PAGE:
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A Secure Means of Intel CPU Activation, Deactivation and Inventory for the Computing-on-Demand Enviroment

IP.com Disclosure Number: IPCOM000103667D
Original Publication Date: 2005-Mar-18
Included in the Prior Art Database: 2005-Mar-18
Document File: 5 page(s) / 59K

Publishing Venue

IBM

Abstract

This invention provides a means for fully configuring a system with processors, managing the processor inventory and enabling processors on-demand that is secure and does not require additional hardware.

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A Secure Means of Intel CPU Activation , Deactivation and Inventory for the Computing-on-Demand Enviroment

     Hardware computing-on-demand is a way of offering customers the amount of computing power they desire without the need to have service or information technology personnel change the hardware and software on the machine. This is accomplished by shipping the customer a fully configured machine capable of performing at its maximum computing potential. The customer then purchases the desired percentage of that achievable computing power dynamically without the need for field hardware and software installs, reinstalls or upgrades. Hardware and software already present in the box are enabled or disabled on-demand. This invention is predicated on the fact that the machine's hardware configures itself correctly per the customer's computing-on-demand requirements by interacting with the system management hardware and software present in the system. The information in the system must be adequate to allow the system to boot in its current configuration without having to access a network or requiring operator interaction. If the customer wants more or less computing power, the system will need to interact with other compute-on-demand management systems to set up and manage that process. The means by which the system management hardware and software in the system interacts with remote ordering, billing and inventory systems is not addressed in this disclosure. This invention addresses how CPUs are enabled and inventoried on a machine that may or may not be network connected at the time it is booted. Although servers are invariably network connected, network connections come and go so the server must be able to work under various conditions of network accessibility.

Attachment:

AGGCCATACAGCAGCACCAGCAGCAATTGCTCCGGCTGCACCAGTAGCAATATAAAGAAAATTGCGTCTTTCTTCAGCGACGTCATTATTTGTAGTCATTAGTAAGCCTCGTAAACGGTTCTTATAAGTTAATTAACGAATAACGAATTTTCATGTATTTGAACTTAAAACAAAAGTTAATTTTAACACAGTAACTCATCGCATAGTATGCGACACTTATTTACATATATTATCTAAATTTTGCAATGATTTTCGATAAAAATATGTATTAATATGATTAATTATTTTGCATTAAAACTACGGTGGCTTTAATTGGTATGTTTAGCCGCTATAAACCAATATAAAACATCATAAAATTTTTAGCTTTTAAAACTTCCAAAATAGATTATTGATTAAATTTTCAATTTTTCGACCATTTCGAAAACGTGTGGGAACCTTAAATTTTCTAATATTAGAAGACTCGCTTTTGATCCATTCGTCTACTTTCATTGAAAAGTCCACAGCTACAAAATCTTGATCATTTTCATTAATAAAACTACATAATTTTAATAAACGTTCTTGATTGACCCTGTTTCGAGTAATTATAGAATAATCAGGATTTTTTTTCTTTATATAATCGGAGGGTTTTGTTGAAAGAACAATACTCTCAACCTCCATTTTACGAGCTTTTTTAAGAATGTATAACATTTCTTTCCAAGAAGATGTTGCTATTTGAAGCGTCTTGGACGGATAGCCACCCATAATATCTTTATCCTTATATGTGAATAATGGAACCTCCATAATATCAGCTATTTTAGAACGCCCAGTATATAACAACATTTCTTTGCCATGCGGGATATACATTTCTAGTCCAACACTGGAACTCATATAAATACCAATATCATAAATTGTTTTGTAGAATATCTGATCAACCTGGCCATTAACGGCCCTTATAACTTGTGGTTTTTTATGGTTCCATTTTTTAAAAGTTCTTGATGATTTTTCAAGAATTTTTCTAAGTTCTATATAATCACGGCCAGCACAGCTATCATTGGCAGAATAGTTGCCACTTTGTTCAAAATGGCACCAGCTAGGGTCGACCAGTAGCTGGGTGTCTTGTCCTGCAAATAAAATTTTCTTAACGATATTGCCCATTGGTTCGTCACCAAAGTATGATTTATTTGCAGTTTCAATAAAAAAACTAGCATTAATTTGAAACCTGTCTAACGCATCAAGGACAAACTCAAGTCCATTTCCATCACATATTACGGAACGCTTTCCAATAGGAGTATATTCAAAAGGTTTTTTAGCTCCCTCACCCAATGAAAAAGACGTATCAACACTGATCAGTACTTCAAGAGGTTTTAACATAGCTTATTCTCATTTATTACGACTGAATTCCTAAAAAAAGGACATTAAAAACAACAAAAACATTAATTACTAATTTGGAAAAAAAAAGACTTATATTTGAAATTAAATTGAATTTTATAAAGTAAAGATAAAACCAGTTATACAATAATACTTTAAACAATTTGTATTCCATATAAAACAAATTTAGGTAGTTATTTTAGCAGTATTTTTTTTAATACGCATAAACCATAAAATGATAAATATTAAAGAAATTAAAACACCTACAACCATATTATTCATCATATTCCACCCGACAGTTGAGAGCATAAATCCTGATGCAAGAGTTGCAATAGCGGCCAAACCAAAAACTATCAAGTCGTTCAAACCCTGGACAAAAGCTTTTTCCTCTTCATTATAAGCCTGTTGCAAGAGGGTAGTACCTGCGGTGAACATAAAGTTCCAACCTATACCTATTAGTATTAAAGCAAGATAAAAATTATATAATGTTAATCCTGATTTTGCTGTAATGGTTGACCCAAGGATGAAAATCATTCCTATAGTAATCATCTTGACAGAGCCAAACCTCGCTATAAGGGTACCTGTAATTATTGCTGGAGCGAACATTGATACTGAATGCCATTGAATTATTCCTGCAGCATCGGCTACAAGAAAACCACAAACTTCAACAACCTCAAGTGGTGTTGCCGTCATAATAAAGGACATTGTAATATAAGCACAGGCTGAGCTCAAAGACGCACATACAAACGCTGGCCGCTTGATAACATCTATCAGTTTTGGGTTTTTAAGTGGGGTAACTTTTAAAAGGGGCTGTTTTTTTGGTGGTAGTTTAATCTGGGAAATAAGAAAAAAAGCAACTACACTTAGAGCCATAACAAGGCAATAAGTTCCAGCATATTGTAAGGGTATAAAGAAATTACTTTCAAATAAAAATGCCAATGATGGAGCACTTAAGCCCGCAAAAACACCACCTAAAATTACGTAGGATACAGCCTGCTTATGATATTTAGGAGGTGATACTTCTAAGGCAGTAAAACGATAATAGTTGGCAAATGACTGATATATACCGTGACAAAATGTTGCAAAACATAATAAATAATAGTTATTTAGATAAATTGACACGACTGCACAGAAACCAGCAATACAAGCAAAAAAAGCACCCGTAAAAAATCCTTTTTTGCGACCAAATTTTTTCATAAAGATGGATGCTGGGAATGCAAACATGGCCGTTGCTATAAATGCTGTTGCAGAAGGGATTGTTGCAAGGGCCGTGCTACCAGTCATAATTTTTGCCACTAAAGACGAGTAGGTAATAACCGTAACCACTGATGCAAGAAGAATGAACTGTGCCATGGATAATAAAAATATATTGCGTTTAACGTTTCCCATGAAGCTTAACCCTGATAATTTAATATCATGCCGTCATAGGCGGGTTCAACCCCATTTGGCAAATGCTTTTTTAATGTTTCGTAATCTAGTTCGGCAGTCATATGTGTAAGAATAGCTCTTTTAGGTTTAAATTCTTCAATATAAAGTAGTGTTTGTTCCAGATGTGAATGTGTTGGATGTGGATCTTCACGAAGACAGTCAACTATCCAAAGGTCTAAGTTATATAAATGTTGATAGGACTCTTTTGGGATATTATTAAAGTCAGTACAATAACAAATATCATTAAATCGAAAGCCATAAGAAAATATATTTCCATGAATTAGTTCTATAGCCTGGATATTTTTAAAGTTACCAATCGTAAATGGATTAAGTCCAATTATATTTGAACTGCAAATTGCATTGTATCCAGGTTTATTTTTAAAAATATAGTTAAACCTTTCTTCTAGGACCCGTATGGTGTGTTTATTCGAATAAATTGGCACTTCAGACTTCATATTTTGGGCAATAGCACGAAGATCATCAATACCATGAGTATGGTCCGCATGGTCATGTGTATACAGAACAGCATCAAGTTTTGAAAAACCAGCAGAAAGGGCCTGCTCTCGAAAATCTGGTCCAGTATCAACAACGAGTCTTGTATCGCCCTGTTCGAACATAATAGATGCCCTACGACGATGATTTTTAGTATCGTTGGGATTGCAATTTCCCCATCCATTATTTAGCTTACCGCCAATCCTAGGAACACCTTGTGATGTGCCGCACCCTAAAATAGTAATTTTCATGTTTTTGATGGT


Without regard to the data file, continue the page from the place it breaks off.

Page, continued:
This invention addresses the following two major areas of potential theft in computing-on-demand. Both functions must be performed using data present on the system without requiring network interaction or operator intervention in the case of a normal boot of the system.
1. In many cases, the machine will have CPUs which are present but not ordered by the customer. The allowed machine configuration must be stored in a secure fashion local to the machine to insure correct billing and correct system startup under various network conditions (eg. network down or disconnected). CPU enablement must be secure so that it cannot be circumvented by a knowledgeable person without going to extreme measures. 2. Since the machine may have CPUs which are present but not being used, it is important to keep track of those CPUs so they are not removed and put on other systems, etc. thereby providing hardware for use in other machines that may not be part of the computing-on-demand framework. Without this ability to monitor inventory, a computing-on-demand machine could be used as a way

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to obtain a large quantity of valuable parts free of charge. CPU inventory must be secure so that i...